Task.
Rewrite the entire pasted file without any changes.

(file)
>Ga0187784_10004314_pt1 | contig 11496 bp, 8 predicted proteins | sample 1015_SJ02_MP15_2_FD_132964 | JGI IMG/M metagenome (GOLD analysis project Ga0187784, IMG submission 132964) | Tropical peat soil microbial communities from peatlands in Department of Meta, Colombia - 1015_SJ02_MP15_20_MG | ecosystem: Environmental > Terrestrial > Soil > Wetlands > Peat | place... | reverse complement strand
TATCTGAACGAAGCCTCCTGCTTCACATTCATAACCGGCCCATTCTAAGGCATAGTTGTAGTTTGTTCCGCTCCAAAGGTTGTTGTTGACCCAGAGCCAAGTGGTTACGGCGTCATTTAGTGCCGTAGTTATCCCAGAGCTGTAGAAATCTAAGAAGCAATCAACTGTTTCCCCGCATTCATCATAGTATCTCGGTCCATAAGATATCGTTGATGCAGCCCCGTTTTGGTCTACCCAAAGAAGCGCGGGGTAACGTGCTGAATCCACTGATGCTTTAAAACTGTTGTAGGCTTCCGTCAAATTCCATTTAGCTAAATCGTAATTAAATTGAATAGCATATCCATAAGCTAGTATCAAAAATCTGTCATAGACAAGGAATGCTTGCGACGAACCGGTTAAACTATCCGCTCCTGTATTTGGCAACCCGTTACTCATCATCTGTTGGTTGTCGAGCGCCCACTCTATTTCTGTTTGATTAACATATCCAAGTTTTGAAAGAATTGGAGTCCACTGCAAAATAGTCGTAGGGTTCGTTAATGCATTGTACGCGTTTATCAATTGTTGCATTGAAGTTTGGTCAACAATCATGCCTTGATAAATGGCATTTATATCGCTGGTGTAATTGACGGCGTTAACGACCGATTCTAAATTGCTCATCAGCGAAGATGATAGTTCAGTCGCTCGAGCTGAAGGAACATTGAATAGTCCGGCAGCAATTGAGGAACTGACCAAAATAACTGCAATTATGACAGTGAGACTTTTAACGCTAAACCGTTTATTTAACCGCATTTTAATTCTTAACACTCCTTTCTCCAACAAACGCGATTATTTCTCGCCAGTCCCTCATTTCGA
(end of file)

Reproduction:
>Ga0187784_10004314_pt1 | contig 11496 bp, 8 predicted proteins | sample 1015_SJ02_MP15_2_FD_132964 | JGI IMG/M metagenome (GOLD analysis project Ga0187784, IMG submission 132964) | Tropical peat soil microbial communities from peatlands in Department of Meta, Colombia - 1015_SJ02_MP15_20_MG | ecosystem: Environmental > Terrestrial > Soil > Wetlands > Peat | place... | reverse complement strand
TATCTGAACGAAGCCTCCTGCTTCACATTCATAACCGGCCCATTCTAAGGCATAGTTGTAGTTTGTTCCGCTCCAAAGGTTGTTGTTGACCCAGAGCCAAGTGGTTACGGCGTCATTTAGTGCCGTAGTTATCCCAGAGCTGTAGAAATCTAAGAAGCAATCAACTGTTTCCCCGCATTCATCATAGTATCTCGGTCCATAAGATATCGTTGATGCAGCCCCGTTTTGGTCTACCCAAAGAAGCGCGGGGTAACGTGCTGAATCCACTGATGCTTTAAAACTGTTGTAGGCTTCCGTCAAATTCCATTTAGCTAAATCGTAATTAAATTGAATAGCATATCCATAAGCTAGTATCAAAAATCTGTCATAGACAAGGAATGCTTGCGACGAACCGGTTAAACTATCCGCTCCTGTATTTGGCAACCCGTTACTCATCATCTGTTGGTTGTCGAGCGCCCACTCTATTTCTGTTTGATTAACATATCCAAGTTTTGAAAGAATTGGAGTCCACTGCAAAATAGTCGTAGGGTTCGTTAATGCATTGTACGCGTTTATCAATTGTTGCATTGAAGTTTGGTCAACAATCATGCCTTGATAAATGGCATTTATATCGCTGGTGTAATTGACGGCGTTAACGACCGATTCTAAATTGCTCATCAGCGAAGATGATAGTTCAGTCGCTCGAGCTGAAGGAACATTGAATAGTCCGGCAGCAATTGAGGAACTGACCAAAATAACTGCAATTATGACAGTGAGACTTTTAACGCTAAACCGTTTATTTAACCGCATTTTAATTCTTAACACTCCTTTCTCCAACAAACGCGATTATTTCTCGCCAGTCCCTCATTTCGA